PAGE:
Stash Learn


Nov 20, 2018

The Stash Way: Volatility

By Team Stash

Getting a handle on the ups and downs of the market is an essential part of investing for the long term.

Twitter LinkedIn Facebook

The market goes up! The market goes down! It’s called market volatility and coping with it is an essential part of The Stash Way.

It’s easy enough to tell you to keep your cool. But when you see your portfolio start to head south, there’s often a real temptation to cut your losses and head for the hills.

Here are some things to consider when dealing with market volatility.

Don’t lock in your losses

When markets fall, the temptation might be to sell your holdings. We get it. Losing money is no fun. But, unless your beliefs have changed about a stock or market sector growth over the long-term, selling when markets drop is likely unwise. You could end up locking in your losses.

(We know we say this a lot, but we think it’s really important!)

By continuing to invest regularly, even when stock prices go down, you have the potential for more gains over time, although you could also risk more losses, particularly in the short run.

Consider diversifying

If you can’t handle the volatility in your portfolio,  you can also help adjust it by investing more in bonds. Bonds have their own risks, but in addition to being a good way to diversify your portfolio, bonds are generally considered safer than stocks, and their performance tends not to move in tandem with equities.

Some bonds, such as U.S. Treasuries, are considered among the least risky investments.

You can also add investments from different sectors (and different parts of the world) to your portfolio. Just because tech stocks and funds are stumbling doesn’t necessarily mean that your healthcare investments will suffer the same fate. It’s called sector diversification.

And if the US gets some bad economic news, your investments in Asia or Europe may be on the upswing. That’s called global diversification.

Don’t try to time the market

Remember, trying to predict which way the market is heading is called market timing. It’s when you try to make guesses, often with incomplete or incorrect information, about whether markets will go up or down, and then buy or sell according to whether you think your investments will make or lose money.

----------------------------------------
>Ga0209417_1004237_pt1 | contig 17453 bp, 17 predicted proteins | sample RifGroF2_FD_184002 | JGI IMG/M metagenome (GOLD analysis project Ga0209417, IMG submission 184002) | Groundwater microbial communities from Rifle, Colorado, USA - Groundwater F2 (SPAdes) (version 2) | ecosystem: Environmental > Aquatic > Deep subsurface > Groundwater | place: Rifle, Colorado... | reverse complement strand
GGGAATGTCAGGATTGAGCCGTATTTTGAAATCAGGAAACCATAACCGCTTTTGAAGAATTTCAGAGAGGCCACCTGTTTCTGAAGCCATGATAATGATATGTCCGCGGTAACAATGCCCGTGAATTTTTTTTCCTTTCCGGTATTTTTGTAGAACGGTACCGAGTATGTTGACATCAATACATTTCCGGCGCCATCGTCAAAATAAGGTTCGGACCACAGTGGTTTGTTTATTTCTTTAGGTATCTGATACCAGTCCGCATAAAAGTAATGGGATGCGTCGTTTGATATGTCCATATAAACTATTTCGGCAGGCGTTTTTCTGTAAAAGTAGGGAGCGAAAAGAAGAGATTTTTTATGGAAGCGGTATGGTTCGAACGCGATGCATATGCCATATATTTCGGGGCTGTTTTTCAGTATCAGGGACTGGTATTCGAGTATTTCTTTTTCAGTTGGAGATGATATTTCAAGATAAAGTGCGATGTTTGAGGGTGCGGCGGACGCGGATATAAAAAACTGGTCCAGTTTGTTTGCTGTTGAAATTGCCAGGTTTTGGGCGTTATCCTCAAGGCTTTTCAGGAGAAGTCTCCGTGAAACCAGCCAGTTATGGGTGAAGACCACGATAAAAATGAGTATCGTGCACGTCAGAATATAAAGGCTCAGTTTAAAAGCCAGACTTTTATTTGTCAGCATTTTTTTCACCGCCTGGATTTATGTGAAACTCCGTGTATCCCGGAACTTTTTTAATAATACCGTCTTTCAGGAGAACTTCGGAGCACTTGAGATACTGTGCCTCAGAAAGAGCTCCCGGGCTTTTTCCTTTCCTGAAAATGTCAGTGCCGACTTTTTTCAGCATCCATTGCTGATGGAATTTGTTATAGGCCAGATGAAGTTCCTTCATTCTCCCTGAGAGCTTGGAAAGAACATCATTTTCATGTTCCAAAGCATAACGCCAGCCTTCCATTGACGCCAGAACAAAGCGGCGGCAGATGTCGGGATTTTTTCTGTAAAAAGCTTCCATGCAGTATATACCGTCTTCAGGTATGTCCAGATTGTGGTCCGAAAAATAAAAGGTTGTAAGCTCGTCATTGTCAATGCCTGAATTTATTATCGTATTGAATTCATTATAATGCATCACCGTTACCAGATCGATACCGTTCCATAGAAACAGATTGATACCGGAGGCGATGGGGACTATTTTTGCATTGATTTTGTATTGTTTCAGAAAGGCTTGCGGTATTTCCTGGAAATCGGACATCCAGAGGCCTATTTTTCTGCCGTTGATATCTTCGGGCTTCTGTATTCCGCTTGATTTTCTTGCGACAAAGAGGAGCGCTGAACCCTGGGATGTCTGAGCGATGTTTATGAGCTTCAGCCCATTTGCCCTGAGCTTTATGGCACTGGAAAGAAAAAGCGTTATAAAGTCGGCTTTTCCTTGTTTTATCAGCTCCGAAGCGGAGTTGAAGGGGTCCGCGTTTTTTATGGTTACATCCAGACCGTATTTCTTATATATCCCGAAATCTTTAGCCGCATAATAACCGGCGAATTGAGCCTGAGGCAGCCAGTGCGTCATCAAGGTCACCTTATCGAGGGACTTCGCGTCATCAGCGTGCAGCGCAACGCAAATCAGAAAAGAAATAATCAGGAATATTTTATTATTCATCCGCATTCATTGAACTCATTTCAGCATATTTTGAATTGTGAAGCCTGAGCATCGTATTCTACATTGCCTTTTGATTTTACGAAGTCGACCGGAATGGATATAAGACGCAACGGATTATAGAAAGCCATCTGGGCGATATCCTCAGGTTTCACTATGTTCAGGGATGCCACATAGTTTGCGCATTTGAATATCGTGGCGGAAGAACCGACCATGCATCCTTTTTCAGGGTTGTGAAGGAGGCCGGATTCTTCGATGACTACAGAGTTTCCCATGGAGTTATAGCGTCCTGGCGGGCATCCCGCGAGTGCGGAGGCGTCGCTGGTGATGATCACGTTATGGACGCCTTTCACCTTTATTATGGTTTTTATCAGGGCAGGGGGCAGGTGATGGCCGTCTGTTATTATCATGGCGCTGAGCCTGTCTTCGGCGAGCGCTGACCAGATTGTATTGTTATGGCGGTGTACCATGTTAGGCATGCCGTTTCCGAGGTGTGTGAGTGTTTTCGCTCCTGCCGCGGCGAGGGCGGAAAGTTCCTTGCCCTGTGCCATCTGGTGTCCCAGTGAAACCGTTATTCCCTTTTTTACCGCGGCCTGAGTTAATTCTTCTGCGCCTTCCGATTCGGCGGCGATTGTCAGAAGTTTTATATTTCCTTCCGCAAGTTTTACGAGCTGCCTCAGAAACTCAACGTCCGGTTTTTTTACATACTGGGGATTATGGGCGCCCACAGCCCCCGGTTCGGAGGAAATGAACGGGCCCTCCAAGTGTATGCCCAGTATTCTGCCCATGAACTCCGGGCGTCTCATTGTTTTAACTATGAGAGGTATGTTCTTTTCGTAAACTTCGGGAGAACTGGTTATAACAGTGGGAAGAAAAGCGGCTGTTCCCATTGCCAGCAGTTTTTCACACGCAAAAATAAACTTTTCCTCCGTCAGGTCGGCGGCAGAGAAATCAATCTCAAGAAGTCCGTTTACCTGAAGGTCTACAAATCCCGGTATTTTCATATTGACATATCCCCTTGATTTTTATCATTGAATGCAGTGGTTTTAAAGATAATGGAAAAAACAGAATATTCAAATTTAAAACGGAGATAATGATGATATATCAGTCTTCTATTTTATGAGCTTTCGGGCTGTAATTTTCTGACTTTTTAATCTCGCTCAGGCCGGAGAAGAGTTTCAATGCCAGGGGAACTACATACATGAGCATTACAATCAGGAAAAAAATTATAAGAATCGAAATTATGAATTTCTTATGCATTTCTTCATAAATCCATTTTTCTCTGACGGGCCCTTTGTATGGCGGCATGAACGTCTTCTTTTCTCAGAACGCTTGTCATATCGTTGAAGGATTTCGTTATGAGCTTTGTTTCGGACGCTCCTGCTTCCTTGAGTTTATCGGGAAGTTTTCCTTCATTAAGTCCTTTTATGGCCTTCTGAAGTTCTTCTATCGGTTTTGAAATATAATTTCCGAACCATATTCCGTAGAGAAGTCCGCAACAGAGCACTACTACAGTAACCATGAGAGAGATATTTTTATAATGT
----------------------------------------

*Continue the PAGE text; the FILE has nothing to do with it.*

Over time, various studies show investors who try to time the market tend to lose money relative to those who just buy and hold diversified portfolios.

Look to The Stash Way

With the power of compounding and regular investing, as well as purchasing a wide variety of stocks, bonds, funds, and other securities, you have the ability to build wealth for the financial future you want.

On the Stash platform, you can get diversified exposure to stocks, stock sectors, bonds, and commodities through ETFs. You can also invest in a wide array of single stocks across all sectors. Stash’s ETFs also allow you the opportunity to get global stock and bond exposure by investing outside the U.S.

It’s important to note that all investing carries risk, and you can also lose money in your investments. But if you’re disciplined in following the Stash Way, you can truly mitigate these risks and likely end up on top in the long-term.

Keep calm, keep Stashing

Keep reading Stash Learn to help you stay in the know and don’t let emotions guide your decisions.

Stash lets you start investing for as little as $5. You can buy select single stocks and ETFs on the Stash platform, which can help you build a diversified portfolio.

In short: Stay calm, turn on Auto-Stash, stay diversified.

Take a deep breath and keep Stashing.

Investing made easy.

Start today with any dollar amount.
Get Started

Hooked on Stash? Tell your friends!

Get $5 for every friend you refer to Stash.
Refer friends

Hooked on Stash? Tell your friends!

Get $5 for every friend you refer to Stash.
Refer friends


Written by

Team Stash


Invest in

By using this website you agree to our Terms of Use and Privacy Policy. To begin investing on Stash, you must be approved from an account verification perspective and open a brokerage account.

Next for you Markets Go Down, Don't Panic